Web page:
SEM EDX EBSD

Scanning Electron Microscopy or SEM is a technique of electronic microscopy  capable of producing high quality images of a sample surface.
SEM is generaly used to study morphology in 3D of a surface or item and also the chemical composition (microanalysis X). Today, that kind of electronic microscopy is used in areas going from biology to sciance of materials, and a huge number of constructors offer devices with captors of secondary electrons which resolution can go up to 1 nm.

Have a look into a gallery full of real applications.

 

Applications

  • Science of materials: microstructural caracterisation (morphology, distribution of components in mixtures or composites),  cristallographic information , chemical cartography, dimensional measurements
  • Microelectronic: technology of semiconductors and microfabrication
  • Biology: observation of micro-organisms

Using modes and specifications

  • 3D image: allows a visualisation of the sample topography by detection of secondary electrons.
  • Imaging in contrast of composition: gives images which contrast is function of the atomic number by detection of backscattered electrons.
  • Microanalysis X: allows elementary analysis (typically from carbon) of a sample part by detection of X-rays. X-rays come from a volume around µm3.  Elements in inferior quantity around 0.2 % in mass will not be detected.
  • Imaging X: allows repartition imaging of  one or several elements on the surface. Lateral resolution is around 1 micron
 

Operational principles

In SEM, electron beams incident of a few dozens of kilovolts sweep out the sample surface which emit back an all spectrum of particles and radiation : secondary electrons, backscattered electrons, Auger electrons and X-rays. Detection of these different particles or radiation allows to obtain an image of the sample surface, information brought by that image depending on detected emissions.

Secondary electrons

During an interaction between primary electrons and sample atoms, a primary electron can let a part of its energy to an other electron lightly linked of the band of conduction of the targeted atom, provoquing its ejection (called secondary electron). Secondary electrons have a low energy (under 50 eV) and are emitted in a huge number. As they come from superficial layers (under a few nanometers), secondary electrons are very sensitive to the sample topography, that’s why their detection gives an image with contrast linked to topography.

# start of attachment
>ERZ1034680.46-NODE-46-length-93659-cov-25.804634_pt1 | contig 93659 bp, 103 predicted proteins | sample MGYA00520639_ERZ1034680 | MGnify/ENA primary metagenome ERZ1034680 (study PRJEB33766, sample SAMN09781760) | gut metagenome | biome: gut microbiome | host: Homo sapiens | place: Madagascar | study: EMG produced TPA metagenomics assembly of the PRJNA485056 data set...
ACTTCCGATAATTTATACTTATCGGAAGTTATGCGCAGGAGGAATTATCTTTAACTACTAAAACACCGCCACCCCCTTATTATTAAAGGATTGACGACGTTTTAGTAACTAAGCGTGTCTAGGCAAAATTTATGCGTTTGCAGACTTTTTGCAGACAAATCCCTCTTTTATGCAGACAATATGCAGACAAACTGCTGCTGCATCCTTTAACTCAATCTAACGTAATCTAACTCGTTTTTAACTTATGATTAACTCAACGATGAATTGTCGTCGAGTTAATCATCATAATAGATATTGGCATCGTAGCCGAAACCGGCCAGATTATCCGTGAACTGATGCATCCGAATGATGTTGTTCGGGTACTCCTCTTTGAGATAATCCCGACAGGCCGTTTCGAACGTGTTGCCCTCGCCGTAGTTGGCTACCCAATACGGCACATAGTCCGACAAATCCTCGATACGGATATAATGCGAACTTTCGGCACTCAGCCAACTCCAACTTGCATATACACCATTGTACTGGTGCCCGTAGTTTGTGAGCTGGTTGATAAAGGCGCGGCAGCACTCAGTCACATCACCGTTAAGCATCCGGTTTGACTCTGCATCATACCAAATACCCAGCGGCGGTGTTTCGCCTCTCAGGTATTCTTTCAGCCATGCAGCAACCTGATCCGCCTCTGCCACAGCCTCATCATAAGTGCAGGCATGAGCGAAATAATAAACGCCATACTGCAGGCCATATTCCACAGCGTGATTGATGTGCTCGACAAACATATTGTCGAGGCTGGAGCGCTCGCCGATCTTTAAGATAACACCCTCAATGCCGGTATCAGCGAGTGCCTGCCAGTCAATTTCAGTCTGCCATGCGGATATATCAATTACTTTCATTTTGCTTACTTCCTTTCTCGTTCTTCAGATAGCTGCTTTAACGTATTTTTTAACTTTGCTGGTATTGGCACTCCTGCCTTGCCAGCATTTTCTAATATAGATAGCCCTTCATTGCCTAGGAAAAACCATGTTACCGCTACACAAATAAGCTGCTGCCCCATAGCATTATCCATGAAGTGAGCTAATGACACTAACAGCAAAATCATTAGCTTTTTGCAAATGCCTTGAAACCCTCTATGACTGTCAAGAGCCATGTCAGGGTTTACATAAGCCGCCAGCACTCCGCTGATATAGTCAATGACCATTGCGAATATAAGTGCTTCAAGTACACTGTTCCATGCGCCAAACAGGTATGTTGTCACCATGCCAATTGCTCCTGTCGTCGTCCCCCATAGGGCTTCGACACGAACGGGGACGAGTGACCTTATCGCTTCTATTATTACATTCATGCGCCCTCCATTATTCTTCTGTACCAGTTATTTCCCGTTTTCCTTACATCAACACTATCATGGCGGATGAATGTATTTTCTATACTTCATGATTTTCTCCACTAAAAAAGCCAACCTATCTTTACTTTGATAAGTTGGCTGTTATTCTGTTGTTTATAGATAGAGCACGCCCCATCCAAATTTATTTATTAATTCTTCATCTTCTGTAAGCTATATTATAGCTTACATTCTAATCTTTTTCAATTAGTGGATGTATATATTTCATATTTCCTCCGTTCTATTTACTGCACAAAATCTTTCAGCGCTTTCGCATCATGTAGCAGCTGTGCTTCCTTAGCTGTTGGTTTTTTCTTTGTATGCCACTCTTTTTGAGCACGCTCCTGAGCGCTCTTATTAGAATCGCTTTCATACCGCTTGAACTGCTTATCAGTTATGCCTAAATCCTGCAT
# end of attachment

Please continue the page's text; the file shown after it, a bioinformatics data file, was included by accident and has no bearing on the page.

Backscattered electrons

Backscattered electrons are electrons resulting from diffusion almost elastic of electrons of primary beam with the atomic nuclei in surface of the sample. Those electrons are emitted back in a new direction similar to their original one, with a low loss of energy. Backscattered electrons have an energy similar to the primary beam energy and so have an escape depth of around 100 nm. The rate is directly linked to the atomic number of atoms making the sample, backscattered electrons detection gives an image with a contrast linked to chemical composition of sample. This particularity allows a qualitative analysis of chemical homogeneity of a sample.

Auger Electrons

During the collision between an atom of the sample and a primary electron, an electron of a depth layer of the target atom can be ejected (electron Auger). Auger electrons have a caracteristic energy of the atom which emitted it. It allows to obtain information on the chemical composition of the sample surface (see AES).

Microanalysis X

The bombing of the sample surface by primary electrons primaires of high energy leads also to X-rays emission, which wavelength is caracteristic of target atoms. The analisys of these rays allows to obtain information on the chemical nature of the atom.

 
SEM EDX EBSD
SEM image in secondary electrons of an eyelash